In order to create a project schedule, I need to create a WBS first. What’s the best way to do this?
Specifically, how should the WBS be structured, and how should I work with the project team to create a comprehensive and accurate WBS that faithfully captures the full scope of work for the project, so that I may ultimately create a project schedule?
A WBS serves as an excellent alignment and communication tool among the project stakeholders, in addition to its other very practical use, defining the phases and deliverables that encompass the scope of the project. However, it can be notoriously difficult to create a high-quality WBS. Getting started is easy: whatever tool you choose to use, draw a box with the name of the project in it. That represents level 1 (L1) of your WBS.
To create the second level, draw child boxes that connect up to the L1 box. Each child should be named in accordance with your project’s life cycle. This, too, is pretty easy. Many companies with project management offices (PMO’s) have standards that define a life cycle that they recommend be used for all projects. For instance, the medical center associated with one top-tier university in the United States uses:
- Go Live; and
- Ongoing Support.
There are many possible life cycle phases to use in a WBS. It could be as simple as using the Rational Unified Process’s (RUP) four:
- Construction and
One temptation may be to not use life cycle phases, but the names of the various departments represented by the members of your project team, such as:
- Networking and Security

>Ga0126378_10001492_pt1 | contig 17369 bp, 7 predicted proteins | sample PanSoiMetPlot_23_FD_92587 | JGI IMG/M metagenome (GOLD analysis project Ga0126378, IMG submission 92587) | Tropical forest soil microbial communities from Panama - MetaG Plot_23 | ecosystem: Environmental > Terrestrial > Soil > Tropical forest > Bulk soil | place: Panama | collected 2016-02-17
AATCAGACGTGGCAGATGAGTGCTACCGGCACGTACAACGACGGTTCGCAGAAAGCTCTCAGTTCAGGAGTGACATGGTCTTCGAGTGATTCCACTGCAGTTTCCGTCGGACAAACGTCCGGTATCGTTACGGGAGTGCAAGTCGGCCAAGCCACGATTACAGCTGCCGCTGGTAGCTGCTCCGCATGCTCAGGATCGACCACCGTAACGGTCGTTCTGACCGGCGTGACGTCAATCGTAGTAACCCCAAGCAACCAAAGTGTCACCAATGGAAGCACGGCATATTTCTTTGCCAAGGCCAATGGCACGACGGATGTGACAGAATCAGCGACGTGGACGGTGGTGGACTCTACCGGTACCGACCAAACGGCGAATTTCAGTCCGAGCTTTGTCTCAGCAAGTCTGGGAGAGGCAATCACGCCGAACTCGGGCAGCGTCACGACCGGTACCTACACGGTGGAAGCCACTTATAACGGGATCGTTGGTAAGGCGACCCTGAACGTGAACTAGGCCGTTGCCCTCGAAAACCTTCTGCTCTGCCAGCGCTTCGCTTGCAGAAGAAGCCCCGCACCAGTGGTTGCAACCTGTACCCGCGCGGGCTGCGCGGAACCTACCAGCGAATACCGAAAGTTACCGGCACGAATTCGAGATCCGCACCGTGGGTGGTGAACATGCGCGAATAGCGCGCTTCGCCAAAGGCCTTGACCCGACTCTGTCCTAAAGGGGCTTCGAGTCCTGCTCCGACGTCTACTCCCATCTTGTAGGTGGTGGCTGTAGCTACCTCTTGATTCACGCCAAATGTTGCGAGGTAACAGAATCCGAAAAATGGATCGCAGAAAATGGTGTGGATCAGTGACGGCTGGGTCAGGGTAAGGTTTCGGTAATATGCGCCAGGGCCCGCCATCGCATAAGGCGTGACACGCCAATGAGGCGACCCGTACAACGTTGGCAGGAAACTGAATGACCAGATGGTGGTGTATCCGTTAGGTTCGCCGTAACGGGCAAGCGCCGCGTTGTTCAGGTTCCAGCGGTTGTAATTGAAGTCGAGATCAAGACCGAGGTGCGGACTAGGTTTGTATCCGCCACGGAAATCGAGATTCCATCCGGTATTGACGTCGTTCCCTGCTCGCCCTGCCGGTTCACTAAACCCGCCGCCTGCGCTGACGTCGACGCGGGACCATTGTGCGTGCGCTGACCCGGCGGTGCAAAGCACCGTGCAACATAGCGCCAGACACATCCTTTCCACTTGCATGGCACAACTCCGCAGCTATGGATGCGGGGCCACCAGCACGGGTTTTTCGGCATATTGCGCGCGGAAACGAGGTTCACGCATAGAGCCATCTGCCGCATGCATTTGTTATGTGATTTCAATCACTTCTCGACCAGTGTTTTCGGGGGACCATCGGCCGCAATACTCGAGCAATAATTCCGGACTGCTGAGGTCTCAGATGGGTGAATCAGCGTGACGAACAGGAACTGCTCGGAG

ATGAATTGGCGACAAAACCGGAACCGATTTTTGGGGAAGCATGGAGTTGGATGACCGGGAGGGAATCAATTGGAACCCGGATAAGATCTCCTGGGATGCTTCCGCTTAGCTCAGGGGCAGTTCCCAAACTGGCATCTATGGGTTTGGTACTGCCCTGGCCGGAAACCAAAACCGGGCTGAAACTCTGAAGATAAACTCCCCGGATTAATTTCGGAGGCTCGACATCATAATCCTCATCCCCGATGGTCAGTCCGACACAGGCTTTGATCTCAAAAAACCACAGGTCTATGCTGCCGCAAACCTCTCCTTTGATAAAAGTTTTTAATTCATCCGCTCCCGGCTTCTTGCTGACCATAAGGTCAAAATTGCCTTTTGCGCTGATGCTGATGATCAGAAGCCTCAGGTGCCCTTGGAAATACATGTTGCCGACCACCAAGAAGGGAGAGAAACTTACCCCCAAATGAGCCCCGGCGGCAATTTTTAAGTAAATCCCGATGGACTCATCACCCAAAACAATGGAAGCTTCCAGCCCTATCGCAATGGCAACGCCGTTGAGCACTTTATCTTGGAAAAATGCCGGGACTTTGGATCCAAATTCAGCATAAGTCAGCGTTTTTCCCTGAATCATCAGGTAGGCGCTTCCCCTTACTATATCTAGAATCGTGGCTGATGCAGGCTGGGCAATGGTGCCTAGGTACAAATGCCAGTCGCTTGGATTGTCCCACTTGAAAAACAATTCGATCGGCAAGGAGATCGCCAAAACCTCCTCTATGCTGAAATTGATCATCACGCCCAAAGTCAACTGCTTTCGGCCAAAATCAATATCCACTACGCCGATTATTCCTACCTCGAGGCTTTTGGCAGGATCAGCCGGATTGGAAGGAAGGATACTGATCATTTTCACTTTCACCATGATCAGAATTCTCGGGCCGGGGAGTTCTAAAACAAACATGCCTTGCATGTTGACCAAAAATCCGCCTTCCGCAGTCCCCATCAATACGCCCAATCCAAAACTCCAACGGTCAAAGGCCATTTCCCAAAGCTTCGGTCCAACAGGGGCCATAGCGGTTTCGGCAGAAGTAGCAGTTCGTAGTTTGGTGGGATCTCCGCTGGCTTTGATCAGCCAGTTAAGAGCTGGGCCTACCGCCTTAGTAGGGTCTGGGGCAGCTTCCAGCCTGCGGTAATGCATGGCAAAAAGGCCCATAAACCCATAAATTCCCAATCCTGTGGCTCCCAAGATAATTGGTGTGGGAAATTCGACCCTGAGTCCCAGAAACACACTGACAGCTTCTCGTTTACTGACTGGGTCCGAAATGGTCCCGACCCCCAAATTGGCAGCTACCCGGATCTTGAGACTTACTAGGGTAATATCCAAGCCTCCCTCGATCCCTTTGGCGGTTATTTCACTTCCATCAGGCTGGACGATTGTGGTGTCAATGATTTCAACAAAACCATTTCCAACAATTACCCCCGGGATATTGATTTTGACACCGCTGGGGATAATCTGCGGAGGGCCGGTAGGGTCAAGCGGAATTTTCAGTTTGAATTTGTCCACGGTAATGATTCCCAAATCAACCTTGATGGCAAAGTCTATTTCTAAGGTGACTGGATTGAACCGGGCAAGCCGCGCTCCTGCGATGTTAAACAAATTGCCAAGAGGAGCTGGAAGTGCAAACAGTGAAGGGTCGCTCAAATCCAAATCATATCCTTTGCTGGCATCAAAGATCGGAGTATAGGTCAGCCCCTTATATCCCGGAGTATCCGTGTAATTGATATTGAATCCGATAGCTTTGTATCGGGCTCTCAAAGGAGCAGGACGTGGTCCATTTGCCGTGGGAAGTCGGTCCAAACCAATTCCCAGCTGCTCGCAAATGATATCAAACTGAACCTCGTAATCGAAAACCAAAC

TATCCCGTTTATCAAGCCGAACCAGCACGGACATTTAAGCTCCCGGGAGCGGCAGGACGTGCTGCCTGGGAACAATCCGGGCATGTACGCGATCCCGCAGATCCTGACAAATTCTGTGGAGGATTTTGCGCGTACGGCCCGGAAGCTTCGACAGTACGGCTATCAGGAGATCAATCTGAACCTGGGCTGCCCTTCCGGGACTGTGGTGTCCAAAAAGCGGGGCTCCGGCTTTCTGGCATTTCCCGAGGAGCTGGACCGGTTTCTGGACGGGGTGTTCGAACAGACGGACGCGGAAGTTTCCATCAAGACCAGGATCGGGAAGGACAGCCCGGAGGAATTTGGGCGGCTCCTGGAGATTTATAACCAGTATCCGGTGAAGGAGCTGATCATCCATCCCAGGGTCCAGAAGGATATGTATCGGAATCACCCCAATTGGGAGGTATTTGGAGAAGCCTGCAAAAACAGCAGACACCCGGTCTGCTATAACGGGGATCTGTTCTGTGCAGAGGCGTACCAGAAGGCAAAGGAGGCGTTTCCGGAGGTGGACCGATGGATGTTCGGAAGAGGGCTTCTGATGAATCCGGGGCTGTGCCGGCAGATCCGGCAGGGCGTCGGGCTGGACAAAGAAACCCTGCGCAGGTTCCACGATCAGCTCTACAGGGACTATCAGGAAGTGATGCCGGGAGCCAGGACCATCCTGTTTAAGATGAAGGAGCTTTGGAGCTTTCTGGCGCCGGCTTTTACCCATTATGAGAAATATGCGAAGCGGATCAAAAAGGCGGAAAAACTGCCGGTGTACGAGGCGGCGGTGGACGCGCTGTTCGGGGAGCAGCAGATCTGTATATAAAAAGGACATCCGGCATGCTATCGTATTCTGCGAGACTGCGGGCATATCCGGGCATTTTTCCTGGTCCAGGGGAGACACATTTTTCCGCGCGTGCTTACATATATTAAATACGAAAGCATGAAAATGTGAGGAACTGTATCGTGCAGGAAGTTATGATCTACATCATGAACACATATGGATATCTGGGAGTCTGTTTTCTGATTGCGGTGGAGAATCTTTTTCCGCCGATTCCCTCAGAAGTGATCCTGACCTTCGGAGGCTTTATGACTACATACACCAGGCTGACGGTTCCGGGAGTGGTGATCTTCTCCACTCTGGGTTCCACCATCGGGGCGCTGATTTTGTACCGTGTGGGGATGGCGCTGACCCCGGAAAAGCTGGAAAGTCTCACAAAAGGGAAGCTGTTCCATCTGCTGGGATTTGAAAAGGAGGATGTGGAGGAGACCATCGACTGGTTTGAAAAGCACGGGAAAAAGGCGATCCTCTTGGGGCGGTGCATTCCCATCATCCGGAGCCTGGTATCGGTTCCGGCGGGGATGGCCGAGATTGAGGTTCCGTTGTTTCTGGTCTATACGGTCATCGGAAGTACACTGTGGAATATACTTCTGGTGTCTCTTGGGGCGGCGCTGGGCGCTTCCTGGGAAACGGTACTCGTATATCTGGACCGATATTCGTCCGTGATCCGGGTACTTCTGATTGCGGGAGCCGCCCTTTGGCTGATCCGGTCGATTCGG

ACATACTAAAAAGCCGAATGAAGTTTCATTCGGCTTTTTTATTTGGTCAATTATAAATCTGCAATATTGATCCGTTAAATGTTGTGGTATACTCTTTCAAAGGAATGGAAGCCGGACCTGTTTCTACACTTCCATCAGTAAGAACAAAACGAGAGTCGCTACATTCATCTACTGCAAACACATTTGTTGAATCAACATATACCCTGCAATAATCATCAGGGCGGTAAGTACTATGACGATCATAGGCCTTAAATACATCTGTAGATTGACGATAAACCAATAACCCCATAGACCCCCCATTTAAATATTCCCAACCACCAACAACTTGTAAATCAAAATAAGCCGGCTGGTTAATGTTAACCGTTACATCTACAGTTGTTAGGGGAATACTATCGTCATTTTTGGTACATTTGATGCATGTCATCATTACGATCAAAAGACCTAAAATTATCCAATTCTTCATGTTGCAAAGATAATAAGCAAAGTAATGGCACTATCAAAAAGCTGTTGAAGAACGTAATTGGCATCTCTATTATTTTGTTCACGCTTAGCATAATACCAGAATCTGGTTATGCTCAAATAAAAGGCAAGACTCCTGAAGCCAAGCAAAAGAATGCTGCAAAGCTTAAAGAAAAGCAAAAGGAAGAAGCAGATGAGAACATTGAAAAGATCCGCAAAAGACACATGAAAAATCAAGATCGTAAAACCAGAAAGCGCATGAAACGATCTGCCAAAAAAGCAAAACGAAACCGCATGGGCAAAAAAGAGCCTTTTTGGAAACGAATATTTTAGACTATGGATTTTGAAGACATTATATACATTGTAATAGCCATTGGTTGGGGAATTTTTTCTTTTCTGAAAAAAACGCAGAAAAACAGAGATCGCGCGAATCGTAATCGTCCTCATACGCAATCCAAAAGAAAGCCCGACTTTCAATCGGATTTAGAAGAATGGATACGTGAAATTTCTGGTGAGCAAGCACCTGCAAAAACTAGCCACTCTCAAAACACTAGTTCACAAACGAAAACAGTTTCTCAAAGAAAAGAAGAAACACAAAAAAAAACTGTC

- Database Systems
- Enterprise Applications Development
- Patient Financial Services
- Legal; and PMO.
Although you can do this in order to help the various stakeholders concentrate on defining their work, from a WBS purist’s perspective, this conflates a work breakdown structure with an organizational breakdown structure, which, in addition to complicating the purpose of a WBS as a tool for defining and chopping up into ever smaller pieces (to a manageable level of granularity) the deliverables that a project needs to produce, reinforces silos of work and obscures the inter-departmental, team-oriented nature of creating deliverables. For these reasons, it’s better—and easier on the PM—to use L2 of your WBS to contain the phases in your project’s life cycle.
Guideline: Use your WBS to define what deliverables are to be created, and not who is to create them. The what is part of creating a WBS. The who part is about resource planning.
Once you’ve gotten levels 1 and 2 defined, it’s time to define the actual deliverables in level 3.
(To be continued…)